This piece focuses on a specific application of AI – the use of AI by Dennis Hassabis (the man who in 2016 used AI to train DeepMind to beat the world champion in Go, Lee Sedol of Korea) to predict the structure of proteins. Reading the piece helps us understand how technology, and specifically AI, will be able crack open the toughest problems faced by scientists, problems which have for long acted as optimisation constraints for the world around us.
So why is predicting the structure of proteins such a big deal and why is DeepMind interested in cracking this problem? “The three-dimensional structure of proteins determines how they behave and interact in the body. But a large number of important proteins have structures that biologists still don’t know. Using AI to accurately predict them would offer an invaluable tool to help understand diseases, from cancer to covid. Proteins are a primary target for many drugs and a key ingredient in new therapeutics. Quickly unlocking their structures would fast-track the development of new therapies and vaccines.
In 2020 DeepMind, which is owned by Alphabet, revealed AlphaFold2, an AI that could predict the shape of proteins down to the nearest atom. “It’s the most complex thing we’ve ever done,” says Hassabis.
AlphaFold’s success is part of a bigger story, too, signaling a change of direction for the AI lab. The company’s focus is shifting from games to science, where it hopes to have a bigger real-world impact.”
The author then helps us understand why AI is well suited for cracking a problem of this nature: “Nearly everything your body does, it does with proteins: they digest food, contract muscles, fire neurons, detect light, power immune responses, and much more. Understanding what individual proteins do is therefore crucial for understanding how bodies work, what happens when they don’t, and how to fix them.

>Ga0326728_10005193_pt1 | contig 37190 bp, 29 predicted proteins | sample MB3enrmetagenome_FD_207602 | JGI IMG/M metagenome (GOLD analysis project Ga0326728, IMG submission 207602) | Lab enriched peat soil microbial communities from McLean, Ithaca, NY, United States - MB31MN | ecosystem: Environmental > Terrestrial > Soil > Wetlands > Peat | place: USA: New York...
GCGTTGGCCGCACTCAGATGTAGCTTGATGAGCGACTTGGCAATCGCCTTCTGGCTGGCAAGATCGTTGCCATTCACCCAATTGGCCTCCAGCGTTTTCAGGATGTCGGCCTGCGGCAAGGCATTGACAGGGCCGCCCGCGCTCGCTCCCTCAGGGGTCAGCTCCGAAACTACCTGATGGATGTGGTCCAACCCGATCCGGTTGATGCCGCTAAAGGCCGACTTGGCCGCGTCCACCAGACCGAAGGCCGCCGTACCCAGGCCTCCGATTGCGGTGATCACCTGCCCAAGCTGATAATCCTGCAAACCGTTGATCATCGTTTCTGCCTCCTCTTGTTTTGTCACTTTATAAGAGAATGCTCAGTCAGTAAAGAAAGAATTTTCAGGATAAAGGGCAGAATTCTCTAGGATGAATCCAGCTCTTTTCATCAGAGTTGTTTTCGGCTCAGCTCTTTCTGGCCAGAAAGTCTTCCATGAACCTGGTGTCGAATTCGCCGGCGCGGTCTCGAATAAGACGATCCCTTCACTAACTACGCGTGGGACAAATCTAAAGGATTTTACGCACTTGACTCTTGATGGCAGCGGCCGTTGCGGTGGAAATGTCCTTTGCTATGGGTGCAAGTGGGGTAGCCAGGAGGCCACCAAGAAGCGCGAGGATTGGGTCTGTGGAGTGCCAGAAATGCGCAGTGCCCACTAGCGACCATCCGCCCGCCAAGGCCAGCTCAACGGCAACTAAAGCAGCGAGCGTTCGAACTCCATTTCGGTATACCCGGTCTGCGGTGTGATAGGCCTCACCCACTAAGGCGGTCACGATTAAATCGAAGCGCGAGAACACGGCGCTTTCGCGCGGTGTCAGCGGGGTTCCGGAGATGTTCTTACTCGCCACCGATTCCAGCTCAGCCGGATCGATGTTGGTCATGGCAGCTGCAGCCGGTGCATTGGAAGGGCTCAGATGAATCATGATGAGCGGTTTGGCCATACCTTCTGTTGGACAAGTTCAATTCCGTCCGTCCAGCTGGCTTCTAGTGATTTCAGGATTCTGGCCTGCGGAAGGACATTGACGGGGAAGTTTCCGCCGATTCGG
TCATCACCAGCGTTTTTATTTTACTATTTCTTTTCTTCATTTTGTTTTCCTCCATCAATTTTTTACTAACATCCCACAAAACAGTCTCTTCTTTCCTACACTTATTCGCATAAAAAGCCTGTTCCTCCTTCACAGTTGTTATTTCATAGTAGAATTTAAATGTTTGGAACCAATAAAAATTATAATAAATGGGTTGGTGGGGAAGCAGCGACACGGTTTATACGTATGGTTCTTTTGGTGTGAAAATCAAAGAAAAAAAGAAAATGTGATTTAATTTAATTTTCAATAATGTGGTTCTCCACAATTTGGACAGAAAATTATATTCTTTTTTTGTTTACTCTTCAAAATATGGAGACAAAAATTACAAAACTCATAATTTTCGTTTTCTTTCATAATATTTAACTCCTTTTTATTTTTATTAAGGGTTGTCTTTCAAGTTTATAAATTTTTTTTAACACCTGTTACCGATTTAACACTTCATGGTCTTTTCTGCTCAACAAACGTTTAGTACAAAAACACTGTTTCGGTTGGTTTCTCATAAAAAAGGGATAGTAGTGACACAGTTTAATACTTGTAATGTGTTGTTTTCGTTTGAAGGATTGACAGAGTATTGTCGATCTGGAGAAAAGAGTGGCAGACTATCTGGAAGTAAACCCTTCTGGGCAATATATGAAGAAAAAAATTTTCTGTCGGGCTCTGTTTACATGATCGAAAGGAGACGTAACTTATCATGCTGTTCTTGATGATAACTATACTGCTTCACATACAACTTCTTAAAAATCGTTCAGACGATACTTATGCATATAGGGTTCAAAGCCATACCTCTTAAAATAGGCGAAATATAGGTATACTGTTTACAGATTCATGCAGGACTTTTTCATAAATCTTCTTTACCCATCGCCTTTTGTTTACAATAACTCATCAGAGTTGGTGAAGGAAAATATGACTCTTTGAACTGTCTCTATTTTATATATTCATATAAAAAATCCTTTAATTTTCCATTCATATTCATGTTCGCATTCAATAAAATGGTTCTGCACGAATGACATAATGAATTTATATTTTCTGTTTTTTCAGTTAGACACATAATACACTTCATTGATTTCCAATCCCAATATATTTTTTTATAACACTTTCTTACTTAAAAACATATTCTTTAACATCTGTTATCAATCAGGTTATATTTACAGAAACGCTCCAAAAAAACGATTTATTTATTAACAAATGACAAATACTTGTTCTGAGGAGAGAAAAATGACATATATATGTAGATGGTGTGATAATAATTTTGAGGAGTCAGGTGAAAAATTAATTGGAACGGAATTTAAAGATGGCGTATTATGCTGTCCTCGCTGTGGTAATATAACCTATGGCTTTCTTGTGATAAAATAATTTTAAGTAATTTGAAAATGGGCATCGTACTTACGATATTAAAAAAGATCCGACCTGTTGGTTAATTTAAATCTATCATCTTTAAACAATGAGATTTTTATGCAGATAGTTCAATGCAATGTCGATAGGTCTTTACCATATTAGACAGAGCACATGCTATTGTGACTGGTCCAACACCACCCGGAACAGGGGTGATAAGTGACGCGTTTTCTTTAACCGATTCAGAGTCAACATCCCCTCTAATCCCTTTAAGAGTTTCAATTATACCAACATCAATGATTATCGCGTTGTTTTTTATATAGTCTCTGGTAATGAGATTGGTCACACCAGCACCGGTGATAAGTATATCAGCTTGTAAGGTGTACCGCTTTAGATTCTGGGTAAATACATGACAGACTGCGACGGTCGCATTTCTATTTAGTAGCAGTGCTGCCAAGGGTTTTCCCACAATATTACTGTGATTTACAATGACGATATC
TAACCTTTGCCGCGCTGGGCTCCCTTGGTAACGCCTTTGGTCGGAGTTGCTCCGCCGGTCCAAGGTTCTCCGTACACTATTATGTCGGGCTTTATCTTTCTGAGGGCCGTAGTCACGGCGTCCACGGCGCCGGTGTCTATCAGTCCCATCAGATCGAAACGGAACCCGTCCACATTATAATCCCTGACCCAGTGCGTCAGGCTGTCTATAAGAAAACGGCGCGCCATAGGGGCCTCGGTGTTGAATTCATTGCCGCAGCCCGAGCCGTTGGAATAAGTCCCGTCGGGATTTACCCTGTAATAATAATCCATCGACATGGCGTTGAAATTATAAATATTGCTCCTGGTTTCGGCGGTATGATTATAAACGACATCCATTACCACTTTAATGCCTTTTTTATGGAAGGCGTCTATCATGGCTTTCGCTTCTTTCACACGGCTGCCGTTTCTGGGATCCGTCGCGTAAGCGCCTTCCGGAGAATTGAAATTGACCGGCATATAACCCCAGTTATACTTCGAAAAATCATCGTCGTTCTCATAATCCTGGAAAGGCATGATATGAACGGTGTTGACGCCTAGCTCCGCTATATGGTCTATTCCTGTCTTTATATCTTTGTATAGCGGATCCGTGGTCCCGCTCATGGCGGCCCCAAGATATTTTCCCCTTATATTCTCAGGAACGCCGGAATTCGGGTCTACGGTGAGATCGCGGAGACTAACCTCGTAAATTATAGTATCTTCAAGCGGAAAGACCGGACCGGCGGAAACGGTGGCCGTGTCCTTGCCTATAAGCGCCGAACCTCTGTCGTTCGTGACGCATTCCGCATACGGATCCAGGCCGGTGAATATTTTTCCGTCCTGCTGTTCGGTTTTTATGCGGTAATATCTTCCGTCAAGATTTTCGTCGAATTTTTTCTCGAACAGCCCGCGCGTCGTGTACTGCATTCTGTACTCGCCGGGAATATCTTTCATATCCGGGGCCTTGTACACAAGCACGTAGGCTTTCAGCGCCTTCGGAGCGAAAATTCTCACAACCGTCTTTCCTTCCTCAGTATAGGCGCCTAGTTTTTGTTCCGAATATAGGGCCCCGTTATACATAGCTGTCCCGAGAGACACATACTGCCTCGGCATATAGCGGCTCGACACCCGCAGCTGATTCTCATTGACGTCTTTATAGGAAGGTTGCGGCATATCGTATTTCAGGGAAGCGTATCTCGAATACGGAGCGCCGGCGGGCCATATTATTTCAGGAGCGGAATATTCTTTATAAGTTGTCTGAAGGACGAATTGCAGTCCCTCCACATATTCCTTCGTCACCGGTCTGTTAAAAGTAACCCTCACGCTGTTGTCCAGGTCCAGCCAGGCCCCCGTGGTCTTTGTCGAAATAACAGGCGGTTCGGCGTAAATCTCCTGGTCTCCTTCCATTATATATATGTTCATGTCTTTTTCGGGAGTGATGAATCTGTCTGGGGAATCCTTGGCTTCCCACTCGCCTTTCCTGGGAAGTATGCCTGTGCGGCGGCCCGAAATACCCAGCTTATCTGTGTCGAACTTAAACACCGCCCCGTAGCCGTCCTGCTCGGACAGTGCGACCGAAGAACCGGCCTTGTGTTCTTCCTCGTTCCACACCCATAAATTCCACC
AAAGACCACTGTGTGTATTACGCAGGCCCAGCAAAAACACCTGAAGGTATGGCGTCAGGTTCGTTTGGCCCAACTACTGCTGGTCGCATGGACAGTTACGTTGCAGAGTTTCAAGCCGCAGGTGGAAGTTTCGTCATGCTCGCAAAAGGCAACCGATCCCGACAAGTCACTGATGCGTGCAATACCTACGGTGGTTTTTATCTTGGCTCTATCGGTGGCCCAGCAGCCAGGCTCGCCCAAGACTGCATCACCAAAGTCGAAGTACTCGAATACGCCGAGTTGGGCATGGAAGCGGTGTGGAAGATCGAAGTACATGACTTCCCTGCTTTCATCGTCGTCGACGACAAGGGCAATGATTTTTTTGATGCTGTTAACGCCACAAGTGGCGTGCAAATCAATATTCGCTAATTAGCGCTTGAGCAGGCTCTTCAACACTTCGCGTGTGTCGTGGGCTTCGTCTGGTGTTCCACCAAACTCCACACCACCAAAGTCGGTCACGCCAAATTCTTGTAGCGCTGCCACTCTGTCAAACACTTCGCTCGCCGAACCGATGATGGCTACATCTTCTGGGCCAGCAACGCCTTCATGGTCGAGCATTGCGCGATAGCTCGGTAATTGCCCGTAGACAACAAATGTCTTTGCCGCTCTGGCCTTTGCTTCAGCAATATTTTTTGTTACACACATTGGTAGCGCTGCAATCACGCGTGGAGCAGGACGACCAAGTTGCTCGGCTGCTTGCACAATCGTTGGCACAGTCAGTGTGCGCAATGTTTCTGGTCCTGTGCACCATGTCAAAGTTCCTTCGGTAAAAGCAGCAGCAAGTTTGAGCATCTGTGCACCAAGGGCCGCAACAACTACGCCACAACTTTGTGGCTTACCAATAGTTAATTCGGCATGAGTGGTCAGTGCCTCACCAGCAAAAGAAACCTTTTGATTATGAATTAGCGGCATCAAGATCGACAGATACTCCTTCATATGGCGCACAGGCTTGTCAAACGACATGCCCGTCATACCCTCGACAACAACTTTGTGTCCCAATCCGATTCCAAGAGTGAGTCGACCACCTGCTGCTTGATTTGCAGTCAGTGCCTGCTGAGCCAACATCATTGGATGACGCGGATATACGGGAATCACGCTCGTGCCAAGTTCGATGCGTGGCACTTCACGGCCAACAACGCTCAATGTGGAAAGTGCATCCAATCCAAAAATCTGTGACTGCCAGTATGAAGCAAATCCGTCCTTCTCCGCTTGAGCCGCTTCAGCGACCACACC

A protein is made up of a ribbon of amino acids, which chemical forces fold up into a knot of complex twists and twirls. The resulting 3D shape determines what it does. For example, hemoglobin, a protein that ferries oxygen around the body and gives blood its red color, is shaped like a little pouch, which lets it pick up oxygen molecules in the lungs. The structure of SARS-CoV-2’s spike protein lets the virus hook onto your cells.
The catch is that it’s hard to figure out a protein’s structure—and thus its function—from the ribbon of amino acids. An unfolded ribbon can take 10^300 possible forms, a number on the order of all the possible moves in a game of Go.
Predicting this structure in a lab, using techniques such as x-ray crystallography, is painstaking work. Entire PhDs have been spent working out the folds of a single protein. The long-running CASP (Critical Assessment of Structure Prediction) competition was set up in 1994 to speed things up by pitting computerized prediction methods against each other every two years. But no technique ever came close to matching the accuracy of lab work. By 2016, progress had been flatlining for a decade.”